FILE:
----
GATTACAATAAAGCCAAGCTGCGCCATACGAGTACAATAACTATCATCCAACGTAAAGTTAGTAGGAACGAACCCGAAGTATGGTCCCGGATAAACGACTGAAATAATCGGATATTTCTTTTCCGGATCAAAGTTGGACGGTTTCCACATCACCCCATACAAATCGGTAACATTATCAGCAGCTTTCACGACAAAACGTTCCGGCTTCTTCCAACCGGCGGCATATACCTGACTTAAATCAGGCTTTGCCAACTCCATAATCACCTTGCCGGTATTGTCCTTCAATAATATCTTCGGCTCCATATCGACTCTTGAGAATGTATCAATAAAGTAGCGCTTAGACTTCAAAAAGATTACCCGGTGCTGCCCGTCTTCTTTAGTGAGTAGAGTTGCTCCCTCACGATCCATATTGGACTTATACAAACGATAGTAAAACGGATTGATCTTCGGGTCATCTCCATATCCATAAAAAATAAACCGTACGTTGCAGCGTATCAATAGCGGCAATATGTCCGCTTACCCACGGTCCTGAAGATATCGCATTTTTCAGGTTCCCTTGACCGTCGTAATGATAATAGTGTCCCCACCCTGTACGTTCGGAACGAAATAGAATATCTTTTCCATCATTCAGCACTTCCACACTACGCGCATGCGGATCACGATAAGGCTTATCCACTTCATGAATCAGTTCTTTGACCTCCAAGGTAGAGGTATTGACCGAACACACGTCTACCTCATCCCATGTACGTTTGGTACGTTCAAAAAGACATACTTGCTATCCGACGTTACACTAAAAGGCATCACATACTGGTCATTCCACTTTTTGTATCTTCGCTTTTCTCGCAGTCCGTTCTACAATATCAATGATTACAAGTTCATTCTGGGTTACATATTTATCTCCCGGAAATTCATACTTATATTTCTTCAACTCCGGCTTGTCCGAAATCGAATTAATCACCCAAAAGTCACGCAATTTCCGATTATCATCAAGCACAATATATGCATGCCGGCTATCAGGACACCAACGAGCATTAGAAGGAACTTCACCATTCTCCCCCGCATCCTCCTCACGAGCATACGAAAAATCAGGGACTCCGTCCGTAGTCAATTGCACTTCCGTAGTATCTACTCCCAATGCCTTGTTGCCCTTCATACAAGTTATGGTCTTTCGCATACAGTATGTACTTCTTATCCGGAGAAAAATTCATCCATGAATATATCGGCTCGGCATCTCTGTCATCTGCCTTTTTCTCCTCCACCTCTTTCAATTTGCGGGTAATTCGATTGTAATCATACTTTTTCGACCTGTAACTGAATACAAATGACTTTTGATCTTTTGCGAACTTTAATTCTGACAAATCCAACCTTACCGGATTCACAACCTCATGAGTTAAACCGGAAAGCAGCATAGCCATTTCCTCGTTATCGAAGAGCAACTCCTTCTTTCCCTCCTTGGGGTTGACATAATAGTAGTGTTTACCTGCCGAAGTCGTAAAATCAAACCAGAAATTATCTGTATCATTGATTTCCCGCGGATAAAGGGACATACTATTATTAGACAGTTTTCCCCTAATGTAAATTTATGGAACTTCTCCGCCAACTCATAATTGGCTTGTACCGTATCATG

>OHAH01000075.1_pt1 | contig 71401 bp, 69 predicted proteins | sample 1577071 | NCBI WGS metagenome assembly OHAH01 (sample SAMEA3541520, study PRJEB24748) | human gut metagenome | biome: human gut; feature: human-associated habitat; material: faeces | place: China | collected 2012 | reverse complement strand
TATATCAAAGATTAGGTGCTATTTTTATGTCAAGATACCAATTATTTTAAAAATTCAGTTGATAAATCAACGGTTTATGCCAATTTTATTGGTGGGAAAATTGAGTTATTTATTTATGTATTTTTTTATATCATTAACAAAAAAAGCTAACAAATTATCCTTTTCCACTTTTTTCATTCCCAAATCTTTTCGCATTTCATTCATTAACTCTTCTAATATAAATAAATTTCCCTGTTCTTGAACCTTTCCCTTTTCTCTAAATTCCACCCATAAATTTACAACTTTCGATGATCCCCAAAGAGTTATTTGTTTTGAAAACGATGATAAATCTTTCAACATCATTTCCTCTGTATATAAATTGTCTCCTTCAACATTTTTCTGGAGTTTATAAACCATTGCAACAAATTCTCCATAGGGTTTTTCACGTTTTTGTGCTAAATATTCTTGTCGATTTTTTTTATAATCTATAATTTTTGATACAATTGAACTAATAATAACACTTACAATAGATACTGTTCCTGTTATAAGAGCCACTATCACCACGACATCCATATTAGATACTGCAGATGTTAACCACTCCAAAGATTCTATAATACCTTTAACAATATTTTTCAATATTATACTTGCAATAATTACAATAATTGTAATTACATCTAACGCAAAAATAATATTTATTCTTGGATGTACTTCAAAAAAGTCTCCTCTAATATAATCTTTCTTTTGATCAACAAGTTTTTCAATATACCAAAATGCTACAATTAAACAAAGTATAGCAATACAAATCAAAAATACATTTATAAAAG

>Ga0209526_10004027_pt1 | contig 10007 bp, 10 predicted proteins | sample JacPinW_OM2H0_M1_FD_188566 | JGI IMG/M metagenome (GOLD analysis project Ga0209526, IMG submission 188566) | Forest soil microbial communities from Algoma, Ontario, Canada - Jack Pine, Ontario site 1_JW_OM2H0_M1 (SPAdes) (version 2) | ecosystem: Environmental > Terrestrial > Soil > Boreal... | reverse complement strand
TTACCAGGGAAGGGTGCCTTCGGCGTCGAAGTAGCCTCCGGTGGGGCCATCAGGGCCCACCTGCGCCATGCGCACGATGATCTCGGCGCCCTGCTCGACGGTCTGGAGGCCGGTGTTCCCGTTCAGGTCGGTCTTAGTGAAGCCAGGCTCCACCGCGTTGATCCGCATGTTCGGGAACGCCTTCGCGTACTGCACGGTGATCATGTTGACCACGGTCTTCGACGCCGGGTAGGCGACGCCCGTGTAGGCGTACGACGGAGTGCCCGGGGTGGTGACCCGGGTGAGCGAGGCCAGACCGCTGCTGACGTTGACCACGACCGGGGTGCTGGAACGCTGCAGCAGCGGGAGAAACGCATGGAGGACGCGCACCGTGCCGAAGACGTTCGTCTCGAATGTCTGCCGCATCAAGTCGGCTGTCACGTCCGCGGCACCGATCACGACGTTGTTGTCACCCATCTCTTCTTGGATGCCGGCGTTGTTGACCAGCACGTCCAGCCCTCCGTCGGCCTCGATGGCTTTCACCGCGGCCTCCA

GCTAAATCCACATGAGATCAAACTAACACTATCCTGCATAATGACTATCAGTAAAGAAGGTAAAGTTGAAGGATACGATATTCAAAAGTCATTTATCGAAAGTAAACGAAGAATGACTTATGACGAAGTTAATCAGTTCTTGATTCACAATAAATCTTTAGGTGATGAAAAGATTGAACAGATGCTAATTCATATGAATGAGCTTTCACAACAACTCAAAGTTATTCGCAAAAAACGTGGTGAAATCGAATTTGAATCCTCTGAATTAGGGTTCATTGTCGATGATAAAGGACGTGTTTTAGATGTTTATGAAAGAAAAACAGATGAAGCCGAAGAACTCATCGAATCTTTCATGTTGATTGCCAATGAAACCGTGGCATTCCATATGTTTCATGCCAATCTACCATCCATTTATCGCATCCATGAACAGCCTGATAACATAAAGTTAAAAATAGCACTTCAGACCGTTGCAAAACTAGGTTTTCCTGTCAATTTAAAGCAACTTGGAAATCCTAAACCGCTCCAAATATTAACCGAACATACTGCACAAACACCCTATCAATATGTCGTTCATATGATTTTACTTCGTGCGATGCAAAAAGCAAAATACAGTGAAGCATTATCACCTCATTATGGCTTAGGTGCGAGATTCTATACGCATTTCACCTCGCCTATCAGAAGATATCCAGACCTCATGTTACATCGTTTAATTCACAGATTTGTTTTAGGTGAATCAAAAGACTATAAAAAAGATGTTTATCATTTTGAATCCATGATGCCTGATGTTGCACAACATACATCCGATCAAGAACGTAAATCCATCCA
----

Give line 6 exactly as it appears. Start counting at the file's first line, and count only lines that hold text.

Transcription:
GCTAAATCCACATGAGATCAAACTAACACTATCCTGCATAATGACTATCAGTAAAGAAGGTAAAGTTGAAGGATACGATATTCAAAAGTCATTTATCGAAAGTAAACGAAGAATGACTTATGACGAAGTTAATCAGTTCTTGATTCACAATAAATCTTTAGGTGATGAAAAGATTGAACAGATGCTAATTCATATGAATGAGCTTTCACAACAACTCAAAGTTATTCGCAAAAAACGTGGTGAAATCGAATTTGAATCCTCTGAATTAGGGTTCATTGTCGATGATAAAGGACGTGTTTTAGATGTTTATGAAAGAAAAACAGATGAAGCCGAAGAACTCATCGAATCTTTCATGTTGATTGCCAATGAAACCGTGGCATTCCATATGTTTCATGCCAATCTACCATCCATTTATCGCATCCATGAACAGCCTGATAACATAAAGTTAAAAATAGCACTTCAGACCGTTGCAAAACTAGGTTTTCCTGTCAATTTAAAGCAACTTGGAAATCCTAAACCGCTCCAAATATTAACCGAACATACTGCACAAACACCCTATCAATATGTCGTTCATATGATTTTACTTCGTGCGATGCAAAAAGCAAAATACAGTGAAGCATTATCACCTCATTATGGCTTAGGTGCGAGATTCTATACGCATTTCACCTCGCCTATCAGAAGATATCCAGACCTCATGTTACATCGTTTAATTCACAGATTTGTTTTAGGTGAATCAAAAGACTATAAAAAAGATGTTTATCATTTTGAATCCATGATGCCTGATGTTGCACAACATACATCCGATCAAGAACGTAAATCCATCCA